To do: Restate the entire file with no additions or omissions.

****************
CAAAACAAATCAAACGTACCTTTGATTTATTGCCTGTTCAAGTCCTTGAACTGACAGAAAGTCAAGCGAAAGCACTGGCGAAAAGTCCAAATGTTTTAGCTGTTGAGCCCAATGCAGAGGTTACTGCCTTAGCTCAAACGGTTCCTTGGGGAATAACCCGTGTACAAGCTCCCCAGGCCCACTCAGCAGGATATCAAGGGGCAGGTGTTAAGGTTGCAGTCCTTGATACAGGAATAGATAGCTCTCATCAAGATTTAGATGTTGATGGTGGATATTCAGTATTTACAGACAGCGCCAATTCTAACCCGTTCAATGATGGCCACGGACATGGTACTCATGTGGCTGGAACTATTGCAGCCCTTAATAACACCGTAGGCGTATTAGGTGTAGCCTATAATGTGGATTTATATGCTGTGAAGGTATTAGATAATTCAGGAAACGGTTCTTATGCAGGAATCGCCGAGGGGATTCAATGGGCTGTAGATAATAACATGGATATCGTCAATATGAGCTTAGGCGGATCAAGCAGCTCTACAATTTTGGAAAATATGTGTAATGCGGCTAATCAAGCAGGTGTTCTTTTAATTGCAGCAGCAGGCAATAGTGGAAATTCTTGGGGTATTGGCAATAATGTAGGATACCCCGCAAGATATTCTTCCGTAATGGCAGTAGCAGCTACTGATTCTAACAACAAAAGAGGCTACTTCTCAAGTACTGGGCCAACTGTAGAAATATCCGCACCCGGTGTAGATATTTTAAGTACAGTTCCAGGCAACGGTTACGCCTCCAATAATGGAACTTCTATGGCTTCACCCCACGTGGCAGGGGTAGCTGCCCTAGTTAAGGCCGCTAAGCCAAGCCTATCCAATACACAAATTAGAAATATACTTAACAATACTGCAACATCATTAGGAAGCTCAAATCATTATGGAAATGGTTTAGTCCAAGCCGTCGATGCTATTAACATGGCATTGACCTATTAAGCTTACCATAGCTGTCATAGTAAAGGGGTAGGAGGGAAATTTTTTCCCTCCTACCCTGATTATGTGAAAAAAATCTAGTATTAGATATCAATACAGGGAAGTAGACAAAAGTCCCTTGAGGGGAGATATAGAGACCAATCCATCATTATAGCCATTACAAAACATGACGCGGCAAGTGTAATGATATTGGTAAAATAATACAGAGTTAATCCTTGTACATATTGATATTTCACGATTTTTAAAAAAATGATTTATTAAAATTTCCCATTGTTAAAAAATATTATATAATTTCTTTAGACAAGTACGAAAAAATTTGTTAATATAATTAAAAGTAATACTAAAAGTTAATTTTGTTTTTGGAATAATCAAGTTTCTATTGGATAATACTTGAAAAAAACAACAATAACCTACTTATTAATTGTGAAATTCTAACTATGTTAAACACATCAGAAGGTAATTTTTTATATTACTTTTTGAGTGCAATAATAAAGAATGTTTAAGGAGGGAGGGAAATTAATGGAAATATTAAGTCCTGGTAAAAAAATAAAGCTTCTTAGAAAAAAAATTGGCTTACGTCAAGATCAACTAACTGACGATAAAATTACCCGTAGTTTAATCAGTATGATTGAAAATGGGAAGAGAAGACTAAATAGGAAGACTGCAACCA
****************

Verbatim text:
CAAAACAAATCAAACGTACCTTTGATTTATTGCCTGTTCAAGTCCTTGAACTGACAGAAAGTCAAGCGAAAGCACTGGCGAAAAGTCCAAATGTTTTAGCTGTTGAGCCCAATGCAGAGGTTACTGCCTTAGCTCAAACGGTTCCTTGGGGAATAACCCGTGTACAAGCTCCCCAGGCCCACTCAGCAGGATATCAAGGGGCAGGTGTTAAGGTTGCAGTCCTTGATACAGGAATAGATAGCTCTCATCAAGATTTAGATGTTGATGGTGGATATTCAGTATTTACAGACAGCGCCAATTCTAACCCGTTCAATGATGGCCACGGACATGGTACTCATGTGGCTGGAACTATTGCAGCCCTTAATAACACCGTAGGCGTATTAGGTGTAGCCTATAATGTGGATTTATATGCTGTGAAGGTATTAGATAATTCAGGAAACGGTTCTTATGCAGGAATCGCCGAGGGGATTCAATGGGCTGTAGATAATAACATGGATATCGTCAATATGAGCTTAGGCGGATCAAGCAGCTCTACAATTTTGGAAAATATGTGTAATGCGGCTAATCAAGCAGGTGTTCTTTTAATTGCAGCAGCAGGCAATAGTGGAAATTCTTGGGGTATTGGCAATAATGTAGGATACCCCGCAAGATATTCTTCCGTAATGGCAGTAGCAGCTACTGATTCTAACAACAAAAGAGGCTACTTCTCAAGTACTGGGCCAACTGTAGAAATATCCGCACCCGGTGTAGATATTTTAAGTACAGTTCCAGGCAACGGTTACGCCTCCAATAATGGAACTTCTATGGCTTCACCCCACGTGGCAGGGGTAGCTGCCCTAGTTAAGGCCGCTAAGCCAAGCCTATCCAATACACAAATTAGAAATATACTTAACAATACTGCAACATCATTAGGAAGCTCAAATCATTATGGAAATGGTTTAGTCCAAGCCGTCGATGCTATTAACATGGCATTGACCTATTAAGCTTACCATAGCTGTCATAGTAAAGGGGTAGGAGGGAAATTTTTTCCCTCCTACCCTGATTATGTGAAAAAAATCTAGTATTAGATATCAATACAGGGAAGTAGACAAAAGTCCCTTGAGGGGAGATATAGAGACCAATCCATCATTATAGCCATTACAAAACATGACGCGGCAAGTGTAATGATATTGGTAAAATAATACAGAGTTAATCCTTGTACATATTGATATTTCACGATTTTTAAAAAAATGATTTATTAAAATTTCCCATTGTTAAAAAATATTATATAATTTCTTTAGACAAGTACGAAAAAATTTGTTAATATAATTAAAAGTAATACTAAAAGTTAATTTTGTTTTTGGAATAATCAAGTTTCTATTGGATAATACTTGAAAAAAACAACAATAACCTACTTATTAATTGTGAAATTCTAACTATGTTAAACACATCAGAAGGTAATTTTTTATATTACTTTTTGAGTGCAATAATAAAGAATGTTTAAGGAGGGAGGGAAATTAATGGAAATATTAAGTCCTGGTAAAAAAATAAAGCTTCTTAGAAAAAAAATTGGCTTACGTCAAGATCAACTAACTGACGATAAAATTACCCGTAGTTTAATCAGTATGATTGAAAATGGGAAGAGAAGACTAAATAGGAAGACTGCAACCA